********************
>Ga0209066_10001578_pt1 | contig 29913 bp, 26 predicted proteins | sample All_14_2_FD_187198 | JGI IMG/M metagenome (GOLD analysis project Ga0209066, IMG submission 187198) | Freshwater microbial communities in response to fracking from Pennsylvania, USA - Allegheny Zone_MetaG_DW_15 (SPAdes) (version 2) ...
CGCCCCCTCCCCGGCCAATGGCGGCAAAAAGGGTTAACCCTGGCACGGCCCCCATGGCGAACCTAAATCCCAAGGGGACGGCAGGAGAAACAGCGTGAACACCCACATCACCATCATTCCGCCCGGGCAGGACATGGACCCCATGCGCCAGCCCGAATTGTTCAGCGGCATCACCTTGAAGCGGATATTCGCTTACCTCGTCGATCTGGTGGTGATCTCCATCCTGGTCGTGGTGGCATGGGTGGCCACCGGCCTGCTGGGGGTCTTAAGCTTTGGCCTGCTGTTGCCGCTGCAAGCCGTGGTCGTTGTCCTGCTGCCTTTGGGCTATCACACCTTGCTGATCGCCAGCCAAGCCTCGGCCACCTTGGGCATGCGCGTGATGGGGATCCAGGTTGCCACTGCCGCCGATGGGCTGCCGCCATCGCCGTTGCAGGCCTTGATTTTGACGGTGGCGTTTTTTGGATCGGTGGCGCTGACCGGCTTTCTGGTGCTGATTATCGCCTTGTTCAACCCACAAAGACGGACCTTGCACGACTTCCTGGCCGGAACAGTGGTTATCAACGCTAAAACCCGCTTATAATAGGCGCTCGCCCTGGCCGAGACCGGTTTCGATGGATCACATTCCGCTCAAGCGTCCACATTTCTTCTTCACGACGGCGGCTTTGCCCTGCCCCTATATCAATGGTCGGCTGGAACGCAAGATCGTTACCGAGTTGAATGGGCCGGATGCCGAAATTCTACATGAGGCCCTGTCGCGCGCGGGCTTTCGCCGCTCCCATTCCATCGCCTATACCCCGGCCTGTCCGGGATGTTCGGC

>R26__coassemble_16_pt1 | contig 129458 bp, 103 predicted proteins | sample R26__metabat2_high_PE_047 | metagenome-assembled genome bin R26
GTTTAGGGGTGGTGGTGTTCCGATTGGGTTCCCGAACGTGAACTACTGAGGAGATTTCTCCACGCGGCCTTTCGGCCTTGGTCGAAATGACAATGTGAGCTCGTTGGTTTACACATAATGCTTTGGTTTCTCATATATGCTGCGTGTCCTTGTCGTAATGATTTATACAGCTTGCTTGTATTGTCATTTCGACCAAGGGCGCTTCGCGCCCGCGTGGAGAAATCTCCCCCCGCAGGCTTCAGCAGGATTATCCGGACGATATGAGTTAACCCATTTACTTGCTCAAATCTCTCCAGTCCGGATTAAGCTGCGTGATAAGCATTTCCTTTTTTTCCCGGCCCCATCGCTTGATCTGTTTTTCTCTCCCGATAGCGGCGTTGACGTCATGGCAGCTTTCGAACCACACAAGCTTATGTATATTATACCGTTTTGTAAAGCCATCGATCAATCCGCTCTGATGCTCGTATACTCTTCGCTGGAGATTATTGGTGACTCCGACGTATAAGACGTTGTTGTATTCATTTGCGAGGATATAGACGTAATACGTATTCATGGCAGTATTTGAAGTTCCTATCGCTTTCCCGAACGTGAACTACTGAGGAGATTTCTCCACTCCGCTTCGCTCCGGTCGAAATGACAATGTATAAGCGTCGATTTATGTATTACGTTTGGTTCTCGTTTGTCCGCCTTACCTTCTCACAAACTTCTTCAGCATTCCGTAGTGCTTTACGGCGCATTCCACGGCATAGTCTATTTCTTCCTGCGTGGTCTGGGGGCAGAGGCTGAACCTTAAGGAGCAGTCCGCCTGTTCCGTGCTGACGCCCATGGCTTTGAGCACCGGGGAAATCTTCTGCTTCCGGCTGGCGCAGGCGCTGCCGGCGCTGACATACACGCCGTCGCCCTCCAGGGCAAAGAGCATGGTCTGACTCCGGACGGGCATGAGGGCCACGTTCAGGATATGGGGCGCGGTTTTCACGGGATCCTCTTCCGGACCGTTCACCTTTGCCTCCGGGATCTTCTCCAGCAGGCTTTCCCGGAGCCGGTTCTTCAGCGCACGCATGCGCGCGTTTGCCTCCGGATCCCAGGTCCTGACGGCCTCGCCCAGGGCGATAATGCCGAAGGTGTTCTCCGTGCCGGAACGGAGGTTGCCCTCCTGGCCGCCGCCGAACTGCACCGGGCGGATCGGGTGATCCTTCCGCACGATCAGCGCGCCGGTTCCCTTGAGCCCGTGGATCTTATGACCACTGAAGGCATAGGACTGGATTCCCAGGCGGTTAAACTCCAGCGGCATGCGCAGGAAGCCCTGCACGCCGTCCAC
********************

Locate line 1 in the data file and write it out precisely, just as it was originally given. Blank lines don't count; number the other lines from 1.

>Ga0209066_10001578_pt1 | contig 29913 bp, 26 predicted proteins | sample All_14_2_FD_187198 | JGI IMG/M metagenome (GOLD analysis project Ga0209066, IMG submission 187198) | Freshwater microbial communities in response to fracking from Pennsylvania, USA - Allegheny Zone_MetaG_DW_15 (SPAdes) (version 2) ...